"(If sugar prices are forced down) then a slight difference in the (retail) price of granulated sugar will be the only savings the average consumer will see," said Fanoe, director of a Salinas Valley beet growers association.
Fanoe's family began farming in California during the early 1900s and he has personally grown beets since 1939. He now has about 300 acres devoted to sugar beets, more than any other grower in the Salinas area.
He warns that the food industry will use fluctuating sugar prices as a reason to increase the costs of finished products. There will rarely, if ever, be any adjustment downward. As an example, Fanoe points to 1981, the year when the world market price for sugar hit a high of around 60 cents a pound. Many food companies swiftly hiked prices and have yet to reduce them, he said.
A similar scenario is likely in the event of a bankrupt U.S. sugar industry. The absence of U.S. producers would create a worldwide shortfall of sugar totaling 5 million tons and quickly bring market prices up, Fanoe said.
Nevertheless, some segments of the food industry want the price of sugar lowered and insist the move will bring financial benefits to consumers.
Savannah Foods & Industries Inc. is one of the nation's major sugar processors, and its officials state that price supports should be significantly modified, if not eliminated. Joel C. Williams Jr., a Savannah vice president, rhetorically asks why sugar beet and cane farmers should be spared cuts when all other commodity support programs, such as corn, wheat and soy beans, are in line for less federal assistance.
"This situation is unfair to consumers, refiners and other farm crops. (Sugar farmers) get a return per acre that is four times that of other crops (as a result of price supports)," Williams said. "Supports have encouraged the beet industry to expand. They're encouraged because, no matter how much inefficiency there is, they are all still guaranteed a profit. Well, the present costs of support are not worth paying for only (12,000) farmers."
Touring the fields, this seeming innocuous root appears an unlikely candidate for all the controversy that accompanies the sugar issue.
In the Salinas Valley, the beet fields are mostly out of sight and on the gradual slopes of the coastal range. An always-present afternoon breeze makes the area ideal for produce, and most farmers who dabble in sugar beets also are likely to be heavily involved with growing broccoli, cauliflower, lettuce or wine grapes.
However, the farmers said they believe that if sugar beets become economically unfeasible, then there are few grains, fruits or vegetables that could be used as replacements. Broccoli, which has been a major crop in this area for some time, has been a money loser for two years, Vosti said.
Even though the Salinas Valley has some of the highest beet yields in the nation, the amount of acreage devoted to the crop has dramatically declined in the past two decades. Fanoe said that 2% to 3% of the valley's fertile land, or about 4,500 acres, is now growing beets, down from about 25,000 acres in the 1960s. The high costs of production in the Salinas Valley have caused the beet crop to relocate east to the San Joaquin Valley and south to the Imperial Valley.
Green Tops Closely Cropped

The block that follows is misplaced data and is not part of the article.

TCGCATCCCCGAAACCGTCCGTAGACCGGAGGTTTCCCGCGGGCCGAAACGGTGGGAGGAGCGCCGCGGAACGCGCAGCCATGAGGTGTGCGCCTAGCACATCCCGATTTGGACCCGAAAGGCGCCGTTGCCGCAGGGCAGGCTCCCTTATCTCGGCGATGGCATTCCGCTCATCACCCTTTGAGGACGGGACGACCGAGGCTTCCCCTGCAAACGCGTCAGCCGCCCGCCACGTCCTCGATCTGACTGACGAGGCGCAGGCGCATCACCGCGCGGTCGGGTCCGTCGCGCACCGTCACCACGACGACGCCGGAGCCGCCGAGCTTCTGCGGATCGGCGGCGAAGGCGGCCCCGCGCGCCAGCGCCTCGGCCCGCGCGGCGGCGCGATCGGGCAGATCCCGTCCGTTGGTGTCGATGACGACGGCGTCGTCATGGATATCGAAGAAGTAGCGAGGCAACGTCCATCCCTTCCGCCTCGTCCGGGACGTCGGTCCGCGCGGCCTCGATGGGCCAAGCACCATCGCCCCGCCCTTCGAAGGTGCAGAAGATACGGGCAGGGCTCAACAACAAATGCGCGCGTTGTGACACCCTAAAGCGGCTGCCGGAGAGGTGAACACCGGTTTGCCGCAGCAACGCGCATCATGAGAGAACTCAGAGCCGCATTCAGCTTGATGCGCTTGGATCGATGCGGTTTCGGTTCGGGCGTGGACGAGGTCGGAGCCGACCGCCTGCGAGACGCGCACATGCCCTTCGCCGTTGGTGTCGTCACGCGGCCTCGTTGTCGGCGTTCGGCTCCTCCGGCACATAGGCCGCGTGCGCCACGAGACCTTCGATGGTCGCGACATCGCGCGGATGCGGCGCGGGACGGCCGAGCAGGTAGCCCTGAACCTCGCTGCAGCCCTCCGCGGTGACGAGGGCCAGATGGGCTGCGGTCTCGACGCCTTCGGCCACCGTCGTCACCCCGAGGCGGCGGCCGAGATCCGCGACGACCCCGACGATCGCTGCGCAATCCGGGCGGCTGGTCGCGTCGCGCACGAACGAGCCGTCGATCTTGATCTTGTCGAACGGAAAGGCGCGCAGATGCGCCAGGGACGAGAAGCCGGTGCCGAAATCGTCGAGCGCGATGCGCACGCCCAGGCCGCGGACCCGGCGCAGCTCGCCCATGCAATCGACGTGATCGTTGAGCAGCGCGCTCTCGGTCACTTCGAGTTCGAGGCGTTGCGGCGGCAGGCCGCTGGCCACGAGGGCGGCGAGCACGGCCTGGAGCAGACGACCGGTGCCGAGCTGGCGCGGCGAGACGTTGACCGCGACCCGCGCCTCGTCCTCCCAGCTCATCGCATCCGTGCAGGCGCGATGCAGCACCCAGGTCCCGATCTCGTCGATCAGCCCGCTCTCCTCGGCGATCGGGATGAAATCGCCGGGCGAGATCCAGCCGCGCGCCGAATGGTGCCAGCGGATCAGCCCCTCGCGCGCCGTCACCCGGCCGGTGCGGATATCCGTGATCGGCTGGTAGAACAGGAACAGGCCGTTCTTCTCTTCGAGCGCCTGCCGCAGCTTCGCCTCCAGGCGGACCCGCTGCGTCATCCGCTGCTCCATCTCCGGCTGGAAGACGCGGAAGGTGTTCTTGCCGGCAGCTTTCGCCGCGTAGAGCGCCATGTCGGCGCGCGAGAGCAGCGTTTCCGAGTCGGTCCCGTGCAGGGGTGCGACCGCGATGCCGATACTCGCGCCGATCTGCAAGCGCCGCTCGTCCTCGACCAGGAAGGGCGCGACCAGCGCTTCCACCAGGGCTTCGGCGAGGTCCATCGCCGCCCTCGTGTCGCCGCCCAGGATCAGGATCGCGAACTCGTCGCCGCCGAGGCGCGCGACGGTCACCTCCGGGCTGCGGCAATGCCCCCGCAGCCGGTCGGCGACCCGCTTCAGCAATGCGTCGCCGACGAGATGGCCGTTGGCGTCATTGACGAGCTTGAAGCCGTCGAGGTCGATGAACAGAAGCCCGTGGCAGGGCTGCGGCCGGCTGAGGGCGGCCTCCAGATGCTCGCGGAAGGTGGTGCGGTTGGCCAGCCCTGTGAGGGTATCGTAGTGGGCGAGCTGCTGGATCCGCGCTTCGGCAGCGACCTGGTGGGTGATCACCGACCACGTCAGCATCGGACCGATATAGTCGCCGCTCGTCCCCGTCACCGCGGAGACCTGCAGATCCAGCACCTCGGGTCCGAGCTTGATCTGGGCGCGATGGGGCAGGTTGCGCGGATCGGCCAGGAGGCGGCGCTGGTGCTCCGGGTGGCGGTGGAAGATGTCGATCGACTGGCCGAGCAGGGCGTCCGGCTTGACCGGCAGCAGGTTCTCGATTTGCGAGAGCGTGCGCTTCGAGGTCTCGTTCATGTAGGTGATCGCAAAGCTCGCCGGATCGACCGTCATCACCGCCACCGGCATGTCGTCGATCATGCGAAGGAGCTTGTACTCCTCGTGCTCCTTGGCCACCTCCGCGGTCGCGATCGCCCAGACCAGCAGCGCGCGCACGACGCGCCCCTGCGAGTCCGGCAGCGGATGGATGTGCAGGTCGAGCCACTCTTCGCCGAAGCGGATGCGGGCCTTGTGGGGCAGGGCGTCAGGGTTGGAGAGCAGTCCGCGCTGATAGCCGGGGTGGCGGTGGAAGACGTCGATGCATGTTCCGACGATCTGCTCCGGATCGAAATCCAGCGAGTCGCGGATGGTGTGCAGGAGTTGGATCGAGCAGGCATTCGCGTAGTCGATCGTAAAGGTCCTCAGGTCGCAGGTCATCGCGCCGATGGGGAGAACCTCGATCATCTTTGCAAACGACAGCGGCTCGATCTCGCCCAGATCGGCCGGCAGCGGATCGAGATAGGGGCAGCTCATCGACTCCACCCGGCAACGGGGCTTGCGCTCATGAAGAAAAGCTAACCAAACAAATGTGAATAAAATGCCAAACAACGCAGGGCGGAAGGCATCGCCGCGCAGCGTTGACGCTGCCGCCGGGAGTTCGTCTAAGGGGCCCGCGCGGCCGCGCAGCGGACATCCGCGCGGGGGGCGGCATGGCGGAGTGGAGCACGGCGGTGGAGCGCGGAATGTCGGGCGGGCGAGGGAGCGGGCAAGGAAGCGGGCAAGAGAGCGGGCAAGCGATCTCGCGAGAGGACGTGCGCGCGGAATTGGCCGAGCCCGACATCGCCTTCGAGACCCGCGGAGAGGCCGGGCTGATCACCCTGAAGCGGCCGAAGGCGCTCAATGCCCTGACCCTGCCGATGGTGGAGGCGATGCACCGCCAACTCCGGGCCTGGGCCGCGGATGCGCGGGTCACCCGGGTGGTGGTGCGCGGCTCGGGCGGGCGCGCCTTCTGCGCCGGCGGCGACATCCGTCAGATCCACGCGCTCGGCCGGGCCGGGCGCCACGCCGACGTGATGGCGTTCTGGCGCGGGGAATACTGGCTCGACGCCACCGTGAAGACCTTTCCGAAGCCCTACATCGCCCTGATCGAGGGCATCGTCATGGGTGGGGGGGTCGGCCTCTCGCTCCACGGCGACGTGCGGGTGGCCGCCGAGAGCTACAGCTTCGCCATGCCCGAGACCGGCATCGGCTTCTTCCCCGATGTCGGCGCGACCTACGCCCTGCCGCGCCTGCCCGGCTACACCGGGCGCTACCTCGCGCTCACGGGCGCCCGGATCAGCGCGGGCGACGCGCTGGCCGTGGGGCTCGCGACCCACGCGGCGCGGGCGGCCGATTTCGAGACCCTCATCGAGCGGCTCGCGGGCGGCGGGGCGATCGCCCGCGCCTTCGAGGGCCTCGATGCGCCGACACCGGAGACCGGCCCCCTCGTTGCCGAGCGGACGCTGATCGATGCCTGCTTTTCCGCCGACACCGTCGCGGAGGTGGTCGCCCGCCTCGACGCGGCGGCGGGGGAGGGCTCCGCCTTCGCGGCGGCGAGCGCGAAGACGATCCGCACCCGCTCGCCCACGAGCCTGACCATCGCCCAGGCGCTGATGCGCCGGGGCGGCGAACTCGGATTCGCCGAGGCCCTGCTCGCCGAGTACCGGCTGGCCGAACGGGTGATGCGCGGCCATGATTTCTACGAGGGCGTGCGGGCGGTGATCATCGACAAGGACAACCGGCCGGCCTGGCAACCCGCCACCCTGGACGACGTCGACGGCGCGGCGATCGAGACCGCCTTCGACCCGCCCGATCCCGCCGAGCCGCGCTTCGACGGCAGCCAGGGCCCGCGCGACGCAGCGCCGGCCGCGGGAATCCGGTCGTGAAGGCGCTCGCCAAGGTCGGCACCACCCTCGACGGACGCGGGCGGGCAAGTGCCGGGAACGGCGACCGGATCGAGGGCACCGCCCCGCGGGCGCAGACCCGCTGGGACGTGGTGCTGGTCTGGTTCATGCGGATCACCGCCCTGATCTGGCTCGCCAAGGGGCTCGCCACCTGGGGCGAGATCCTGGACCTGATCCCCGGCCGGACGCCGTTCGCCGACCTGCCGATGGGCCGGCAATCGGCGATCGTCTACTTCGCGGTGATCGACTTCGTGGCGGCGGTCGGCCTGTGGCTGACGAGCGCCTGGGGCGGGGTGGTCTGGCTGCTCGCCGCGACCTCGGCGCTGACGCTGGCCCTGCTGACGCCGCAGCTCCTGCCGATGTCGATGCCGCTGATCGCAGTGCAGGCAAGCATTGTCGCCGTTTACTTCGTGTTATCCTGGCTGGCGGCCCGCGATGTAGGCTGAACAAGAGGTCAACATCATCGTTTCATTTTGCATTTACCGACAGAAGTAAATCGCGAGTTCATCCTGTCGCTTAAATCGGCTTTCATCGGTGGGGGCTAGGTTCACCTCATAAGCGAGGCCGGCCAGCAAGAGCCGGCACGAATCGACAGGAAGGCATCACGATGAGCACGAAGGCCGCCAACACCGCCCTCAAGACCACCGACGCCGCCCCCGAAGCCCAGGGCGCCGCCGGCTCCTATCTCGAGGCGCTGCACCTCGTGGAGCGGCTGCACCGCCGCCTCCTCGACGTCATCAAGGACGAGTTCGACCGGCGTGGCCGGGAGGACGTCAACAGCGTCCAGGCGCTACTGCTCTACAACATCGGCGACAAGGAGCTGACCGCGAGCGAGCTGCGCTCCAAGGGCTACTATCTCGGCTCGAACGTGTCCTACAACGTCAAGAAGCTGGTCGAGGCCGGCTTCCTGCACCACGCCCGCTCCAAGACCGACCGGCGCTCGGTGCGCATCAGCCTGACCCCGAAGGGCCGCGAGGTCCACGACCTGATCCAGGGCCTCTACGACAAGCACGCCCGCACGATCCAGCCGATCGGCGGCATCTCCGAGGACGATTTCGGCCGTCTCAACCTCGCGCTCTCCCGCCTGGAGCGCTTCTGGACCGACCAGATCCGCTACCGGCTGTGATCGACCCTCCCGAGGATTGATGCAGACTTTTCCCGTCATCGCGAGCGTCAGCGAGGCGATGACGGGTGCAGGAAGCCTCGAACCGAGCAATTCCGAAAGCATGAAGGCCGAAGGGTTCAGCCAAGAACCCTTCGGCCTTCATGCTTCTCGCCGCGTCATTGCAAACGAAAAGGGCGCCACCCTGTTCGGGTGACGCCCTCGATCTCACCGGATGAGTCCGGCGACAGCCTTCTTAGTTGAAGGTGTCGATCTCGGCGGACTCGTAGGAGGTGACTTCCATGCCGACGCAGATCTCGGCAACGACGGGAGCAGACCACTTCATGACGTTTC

As for the beet harvest, no part of the process faintly resembles the bright, refined white sugar familiar on the dinner table. The leafy, green tops of the beets are closely cropped and removed, leaving only acres of the roots' brown tips sticking up from the dirt.
A mechanical harvester pinches the roots, which vary from 3 to 10 pounds, from the ground and lifts them by conveyor to a truck bin. The bins are taken to a rail yard, where they're shipped in boxcars to Union Sugar Co.'s refinery in Santa Maria.
The cost of transporting the beets more than 150 miles further cuts into the crop's profitability and is another reason for its disappearance from this area. At one time, the Salinas Valley boasted one of the nation's first sugar refineries, located in Spreckles. However, the plant closed four years ago.
Fanoe said he would have joined many of his fellow farmers, who stopped growing sugar beets, had it not been for the introduction of a hybrid seed, which dramatically increased yield.
"The only reason we can stay in business is because of the improved seed with the higher yield," Fanoe said. "It used to be that 25 tons (of beets) an acre was damn good and now you don't have a good crop unless you get 40 tons or more an acre."
Fanoe estimated that his family operation spends about $1,300 per acre to bring the sugar beet crop from its January planting to its September and October harvest. This year, his land is yielding a surprising 50 tons an acre and he's getting back about $1,700 per acre, a $400-per-acre profit.
Despite the difficulties facing the state's sugar beet growers, Fanoe doesn't expect urban Californians to understand the importance of maintaining a viable U.S. sugar industry.
"I don't think anyone in Los Angeles cares about us. And that's because the average consumer doesn't know that much about sugar beets," Fanoe said.
An official of the California Beet Growers Assn. in Stockton phrased the situation a bit differently.
"Whether people like it or not, sugar is a major part of the U.S. food industry," said Jim Schardt, the association's field representative. "And so, it's important to have a domestic sugar source . . . and not be vulnerable to those who do have sugar in the world."